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Irina Russian Restaurant: All comrades welcome

Anith Adilah Othman / Khmer Times No Comments Share:

“We have the best vodka in town,” Alisa Sok claimed proudly, as she handed a copy of the spirit menu to Good Times2 during our visit last week.

The Uzbekistani wasn’t kidding. Alisa took over the Irina Russian Restaurant from her mother four years ago and it boasts an impressive vodka selection. Everything from luxurious Beluga to Russian Standard Vodka – the staple in most Soviet households – is available.

“Other restaurants might have wine, whiskey or beer, but we decided to offer a variety of vodka. There is also no need for you to buy a big bottle because we offer it in several sizes – depending on how drunk you wish to be at the end of the meal!” the 36-year-old laughed.

Russian tradition calls for a pickle chaser when taking a shot of vodka. GT2/Anith Adilah Othman

“In my culture, it’s traditional to pair certain foods with a shot of vodka, so we want our customers to have an authentic Russian experience,” she added. “When you eat borscht (beetroot sour soup), it is customary for you to down a shot just to whet the appetite. We also surprise customers who order vodka our homemade pickles, on the house. It is the perfect pairing; the vodka goes down smoothly.”

Irina isn’t a newcomer to Phnom Penh’s food scene. Named after Alisa’s mother, who now lives in Moscow, the restaurant had a humble beginning in 1999 with only four sets of tables and chairs to accommodate diners.

“My family came here in 1995 and they liked Cambodia so much that they decided to stay,” Alisa explained. “We started small in this Khmer-style flat near the Russian Embassy and

gradually over the years we expanded to a fully-fledged restaurant in this villa.”

All kinds of Matryoshka dolls line up the walls at Irina. GT2/Anith Adilah Othman

Alisa is talking about the two-storey building on Street 29 that has housed Irina for several years now. The striking exterior – graced with a hand-drawn mural featuring Russian folk-style patterns (known as Khokhloma) in splashes of red and white makes sure passers-by won’t miss it.

Step inside and the interior is everything you would imagine a Russian home to look like. Curtains covered with more Khokhloma hang from the windows, while Matryoshka dolls of all sizes and colours line up against the wall. There is also a private dining room, named ‘Back to USSR’ on the second floor, which can host up to 20 people. The name is Irina’s little homage to the glory days of the Soviet Union.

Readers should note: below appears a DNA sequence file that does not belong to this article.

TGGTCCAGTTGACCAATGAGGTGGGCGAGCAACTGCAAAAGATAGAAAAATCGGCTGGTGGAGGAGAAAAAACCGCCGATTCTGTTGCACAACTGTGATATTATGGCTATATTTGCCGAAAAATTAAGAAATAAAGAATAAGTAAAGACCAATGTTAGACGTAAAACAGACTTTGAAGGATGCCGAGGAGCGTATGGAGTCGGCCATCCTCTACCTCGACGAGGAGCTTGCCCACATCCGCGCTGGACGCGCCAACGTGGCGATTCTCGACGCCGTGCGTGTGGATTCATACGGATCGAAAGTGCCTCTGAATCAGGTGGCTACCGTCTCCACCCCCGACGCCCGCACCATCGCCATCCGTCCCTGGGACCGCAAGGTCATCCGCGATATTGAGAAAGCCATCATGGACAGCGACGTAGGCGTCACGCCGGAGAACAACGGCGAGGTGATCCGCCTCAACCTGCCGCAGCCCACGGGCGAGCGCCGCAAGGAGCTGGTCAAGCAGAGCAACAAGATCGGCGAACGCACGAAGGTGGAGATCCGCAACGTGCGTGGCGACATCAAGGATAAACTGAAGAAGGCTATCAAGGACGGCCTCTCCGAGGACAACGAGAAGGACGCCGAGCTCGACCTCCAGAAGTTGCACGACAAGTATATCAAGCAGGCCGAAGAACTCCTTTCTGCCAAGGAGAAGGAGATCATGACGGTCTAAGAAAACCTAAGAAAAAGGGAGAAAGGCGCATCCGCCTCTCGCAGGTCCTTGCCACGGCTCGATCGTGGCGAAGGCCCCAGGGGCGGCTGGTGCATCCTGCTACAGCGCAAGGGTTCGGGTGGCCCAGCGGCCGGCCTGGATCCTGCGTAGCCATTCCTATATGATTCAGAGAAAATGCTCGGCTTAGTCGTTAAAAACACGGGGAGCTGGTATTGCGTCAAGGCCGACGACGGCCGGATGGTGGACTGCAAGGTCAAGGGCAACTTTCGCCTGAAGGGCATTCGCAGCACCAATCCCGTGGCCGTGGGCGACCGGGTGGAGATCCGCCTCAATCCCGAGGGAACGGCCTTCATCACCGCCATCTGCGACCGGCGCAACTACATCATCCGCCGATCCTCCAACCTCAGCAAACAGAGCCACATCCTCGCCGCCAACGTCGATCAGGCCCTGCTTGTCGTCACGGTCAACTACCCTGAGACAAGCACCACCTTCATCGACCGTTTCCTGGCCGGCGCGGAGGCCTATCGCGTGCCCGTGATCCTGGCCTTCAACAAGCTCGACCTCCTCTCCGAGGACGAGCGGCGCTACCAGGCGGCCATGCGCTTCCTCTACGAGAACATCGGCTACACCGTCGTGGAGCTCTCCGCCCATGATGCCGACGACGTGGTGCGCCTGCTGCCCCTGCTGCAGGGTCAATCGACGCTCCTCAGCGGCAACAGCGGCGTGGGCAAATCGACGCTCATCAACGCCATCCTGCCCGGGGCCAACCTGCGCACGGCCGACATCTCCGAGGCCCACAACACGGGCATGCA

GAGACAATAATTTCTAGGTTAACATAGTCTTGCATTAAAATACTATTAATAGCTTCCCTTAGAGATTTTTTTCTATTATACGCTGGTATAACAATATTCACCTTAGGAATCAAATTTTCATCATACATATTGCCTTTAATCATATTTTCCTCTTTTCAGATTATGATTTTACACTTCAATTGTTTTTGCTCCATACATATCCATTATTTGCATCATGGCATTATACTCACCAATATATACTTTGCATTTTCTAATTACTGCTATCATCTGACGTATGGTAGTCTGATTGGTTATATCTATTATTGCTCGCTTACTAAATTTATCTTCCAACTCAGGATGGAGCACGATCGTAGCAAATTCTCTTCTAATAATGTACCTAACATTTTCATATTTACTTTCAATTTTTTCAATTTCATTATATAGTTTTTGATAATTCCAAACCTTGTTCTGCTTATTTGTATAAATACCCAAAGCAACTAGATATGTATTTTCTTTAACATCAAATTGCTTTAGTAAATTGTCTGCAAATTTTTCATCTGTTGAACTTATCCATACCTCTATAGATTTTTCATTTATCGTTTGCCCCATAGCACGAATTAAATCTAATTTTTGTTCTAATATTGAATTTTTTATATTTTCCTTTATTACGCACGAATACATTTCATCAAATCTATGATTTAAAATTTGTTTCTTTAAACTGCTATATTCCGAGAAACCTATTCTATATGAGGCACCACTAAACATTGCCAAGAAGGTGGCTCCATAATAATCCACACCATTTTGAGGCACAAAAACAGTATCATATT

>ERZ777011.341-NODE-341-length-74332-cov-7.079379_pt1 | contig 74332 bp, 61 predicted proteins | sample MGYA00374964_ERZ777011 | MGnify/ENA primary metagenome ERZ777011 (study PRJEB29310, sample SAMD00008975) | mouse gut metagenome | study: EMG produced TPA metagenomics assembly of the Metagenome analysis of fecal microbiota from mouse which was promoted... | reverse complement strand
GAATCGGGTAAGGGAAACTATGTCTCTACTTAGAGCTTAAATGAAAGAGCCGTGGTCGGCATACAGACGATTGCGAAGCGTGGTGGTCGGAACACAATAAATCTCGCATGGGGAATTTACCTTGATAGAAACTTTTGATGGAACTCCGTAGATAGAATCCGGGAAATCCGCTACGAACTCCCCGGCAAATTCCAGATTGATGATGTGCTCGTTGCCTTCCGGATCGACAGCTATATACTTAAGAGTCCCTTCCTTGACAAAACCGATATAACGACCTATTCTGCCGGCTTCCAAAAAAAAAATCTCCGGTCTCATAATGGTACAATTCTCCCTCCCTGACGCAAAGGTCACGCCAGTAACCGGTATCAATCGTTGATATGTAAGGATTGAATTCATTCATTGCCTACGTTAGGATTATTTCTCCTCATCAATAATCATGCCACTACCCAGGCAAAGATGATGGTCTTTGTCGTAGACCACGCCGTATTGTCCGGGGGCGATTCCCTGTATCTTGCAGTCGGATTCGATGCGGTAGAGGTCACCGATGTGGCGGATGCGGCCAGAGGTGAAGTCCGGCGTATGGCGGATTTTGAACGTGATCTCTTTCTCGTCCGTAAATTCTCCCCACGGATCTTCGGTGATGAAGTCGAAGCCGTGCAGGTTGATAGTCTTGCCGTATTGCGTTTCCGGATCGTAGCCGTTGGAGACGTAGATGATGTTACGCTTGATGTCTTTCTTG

“We had always wanted to make it a themed restaurant with an extra Russian zing. Over the years, we had the decorations brought over, one by one, from Russia,” she said. “We allow customers to play with the ornaments because we know they find them interesting. We encourage kids, especially, to play with the nesting dolls because it helps with their cognitive functions.”

While Russian cuisine is less popular among global foodies when compared to say, Thai or Indian cuisine, Alisa claims that it is suitable for all palettes.

Russian-style steamed dumplings known as pelmeni. Supplied

“Russian cuisine is so varied because so much of it originated from somewhere else like Georgia or Ukraine – it is all mixed up. We have all the flavours combined so everyone can enjoy almost everything on the menu,” she said. “If you are into Asian dishes, there will be something on the menu with rice. If you prefer European food, we also have meaty things and pastries with sauces. We also use a lot of carrots and beetroots in our dishes so they are very healthy.”

For those who do not know where to start, Alisa recommends trying Irina’s set business lunch, featuring a three-course meal for only $9. It is available from 12pm-4pm on Monday to Friday.

For appetisers, customers can opt for a feta cheese salad, a chicken salad or a salmon salad. For soup, the choices include cream of mushroom, chicken noodle, borscht or svekolnik (cold beet soup).

Meanwhile, for the main course, choices include pork golubtsi (cabbage rolled in either mushroom or tomato sauce), pelmeni (ravioli-like dumplings) or vareniki (traditional Ukranian dumplings).

The dining hall is decorated to mimic a classic Russian home. GT2/Anith Adilah Othman

“I know there are people who are keen to try but they are concerned about the prices so with the set business lunch, we keep it affordable. It is also our way of recommending dishes to customers – try these because they truly are the best,” Alisa explained.

Other must-try dishes include the shuba salad (also rather comically known as ‘herring under fur coat’), pierogi (Russian-style pies) and beef stroganoff. Alisa said Irina also welcomes any requests for Russian dishes that are not on the menu, provided the ingredients are available in Cambodia.

 

Irina Russian Restaurant is open daily from 11.30am to 10.30pm. For delivery, call 012 833 524 or 098 833 524. Keep your eyes on their Facebook page for more information on the latest promotions.

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